Reading about the man, the myth, the legend in The Untold Story led me to McFarlane’s famous 1992 interview with Gary Groth. It is, without exaggeration, one of the best things that I have ever read. McFarlane (easily one of the sharpest minds in comics) turns the table on a series of “gotchas.” In the most winsome, humble, and clear-eyed manner possible, McFarlane challenges Groth about what, exactly, he wishes to accomplish as a publisher and a critic.
Here is the thought I want to leave you with: The mantra of “Comics as Art” as it was conceived by titans of independent comics like Gary Groth, Françoise Mouly, and Art Spiegelman has been passed down through the generations like a cancer. And in that interview, Todd McFarlane interrogates all of it in a manner I find absolutely thrilling, reading the exchange some 30 years later.
The empires of Marvel and DC were built on exploitation. Alt comics was built on something just as self-involved, if less financially savvy and more pure of heart. It has been championed by people who were content to pat themselves on the back for their own cleverness even as they consistently centered the work over the artists who made it. The Comics as Art campaign has enriched a handful of cartoonists while failing to provide financial stability, healthy emotional support, or even the most basic expectation of safety to most artists. It seems to feel very little urgency in terms of establishing sustainable practices and infrastructure. And it has discouraged conversations about the material circumstances of artists by focusing on the empty promise of cultural capital.
No, Todd McFarlane didn’t fix the comics industry. He is not the champion of creators’ rights that we wish he had been. But I have to ask: why does no one seem to have the same expectation of some of the titans of literary comics? Since winning a genius grant worth well over half a million dollars, Alison Bechdel has spent the better part of a decade working on a comic book about her interest in exercise. She is emblematic of the paltry few who have made enough money from comics to buy a house, then shut themselves away in it. From his historic million-dollar home, Chris Ware frequently complains about how art is suffering. Generations of artists have taken that as a mandate without stopping to question the premise.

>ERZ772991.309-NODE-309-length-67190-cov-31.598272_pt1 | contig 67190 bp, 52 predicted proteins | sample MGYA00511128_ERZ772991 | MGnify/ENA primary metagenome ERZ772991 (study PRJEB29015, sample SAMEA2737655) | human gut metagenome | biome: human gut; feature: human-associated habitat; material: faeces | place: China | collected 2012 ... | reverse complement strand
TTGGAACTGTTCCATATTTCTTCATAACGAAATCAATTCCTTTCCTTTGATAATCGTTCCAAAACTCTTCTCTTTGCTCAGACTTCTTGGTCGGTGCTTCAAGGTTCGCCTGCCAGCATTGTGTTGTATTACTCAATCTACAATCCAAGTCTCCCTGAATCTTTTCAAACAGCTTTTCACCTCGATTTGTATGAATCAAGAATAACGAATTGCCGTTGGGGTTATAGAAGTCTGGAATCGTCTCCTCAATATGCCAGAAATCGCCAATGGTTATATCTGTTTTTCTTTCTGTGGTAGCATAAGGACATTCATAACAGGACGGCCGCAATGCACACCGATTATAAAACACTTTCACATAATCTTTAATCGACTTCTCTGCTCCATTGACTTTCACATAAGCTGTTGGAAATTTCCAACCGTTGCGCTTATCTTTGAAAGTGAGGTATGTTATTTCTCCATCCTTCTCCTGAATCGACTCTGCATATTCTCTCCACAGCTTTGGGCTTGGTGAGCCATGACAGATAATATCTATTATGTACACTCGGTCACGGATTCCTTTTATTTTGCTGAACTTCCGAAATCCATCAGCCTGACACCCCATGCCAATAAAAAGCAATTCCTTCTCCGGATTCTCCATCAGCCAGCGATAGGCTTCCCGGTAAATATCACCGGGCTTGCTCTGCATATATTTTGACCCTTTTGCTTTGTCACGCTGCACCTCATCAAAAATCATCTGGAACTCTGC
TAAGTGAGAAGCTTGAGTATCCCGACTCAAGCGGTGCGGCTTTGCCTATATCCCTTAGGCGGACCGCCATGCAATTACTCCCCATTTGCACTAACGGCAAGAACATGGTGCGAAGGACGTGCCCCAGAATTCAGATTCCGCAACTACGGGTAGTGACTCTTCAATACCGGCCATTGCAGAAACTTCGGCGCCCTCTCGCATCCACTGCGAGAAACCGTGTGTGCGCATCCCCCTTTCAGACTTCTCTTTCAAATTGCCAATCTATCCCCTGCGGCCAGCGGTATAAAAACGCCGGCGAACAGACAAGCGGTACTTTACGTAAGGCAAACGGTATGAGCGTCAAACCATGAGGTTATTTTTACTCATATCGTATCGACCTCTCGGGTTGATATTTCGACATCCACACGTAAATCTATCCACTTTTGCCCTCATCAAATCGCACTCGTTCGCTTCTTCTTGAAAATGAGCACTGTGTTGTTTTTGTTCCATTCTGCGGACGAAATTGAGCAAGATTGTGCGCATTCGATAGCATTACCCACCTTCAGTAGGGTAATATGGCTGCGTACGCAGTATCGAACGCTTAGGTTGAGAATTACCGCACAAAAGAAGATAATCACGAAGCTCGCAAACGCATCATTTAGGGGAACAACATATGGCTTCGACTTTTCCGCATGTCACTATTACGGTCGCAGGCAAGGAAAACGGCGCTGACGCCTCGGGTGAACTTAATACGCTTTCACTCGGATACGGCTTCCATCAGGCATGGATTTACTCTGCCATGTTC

I can’t say that I’ve ever heard Todd McFarlane talk about the unbearable difficulties of being a cartoonist. By every indication, he is a man who is living his dream—and it just moves me, really genuinely moves me, how he’s respectful and kind to fans in an industry where that mysteriously isn’t the norm.
I’m not suggesting we should disavow the accomplishments of the people who fought so bravely for comics’ representation on the cover of the New Yorker and in the world’s top-tier museums. Surely enough, comics aren’t just for kids. Message received. And of course there are industry figures like Annie Koyama who seem to have a deeper understanding and engagement with material issues. Yet I think it’s fair to say that very few artists make their living from this business (nowhere less so than in indie comics). It is a very interesting question to consider why.
“Todd McFarlane is a contented millionaire,” Groth wrote. He meant that a certain way.
But is this a sentence we might consider in a different tone?
Is it an affront to Art to say that people should be able to pursue it as more than a glorified hobby? (What good is taste when you don’t get to eat?) Would you believe that I’ve seen some contracts from Publishers of Taste that offer artists 10 percent royalties (no advance)—and one of the dirty secrets of small publishers is that even these terrible terms sometimes go unfulfilled? Comics artists have always been exploited, everywhere, at every level. Not all of them, but way too many. The only salient difference between comics and comix is the reasons why.
To say that comics will break your heart is a curious construction, grammatically. It gives inanimate objects and the industry they stand for all the agency. But what if comics weren’t the subject of the sentence? What if the comics didn’t come first?
For example: Todd McFarlane didn’t let comics break his heart. I think they almost did, at Marvel. But the lesson that McFarlane’s career has to offer—and this is his superpower, as well as his weakness—is that you should put yourself and your own happiness first.
No one’s going to give you nothing, is the first lesson of Comics.
The real power of Spawn #1 is to suggest that you take it.
Written, drawn and Inked by Todd McFarlane
Coloured by Steve Oliff, Reuben Rude and Olyoptics
Lettered by Tom Orzechowski
Published by Image Comics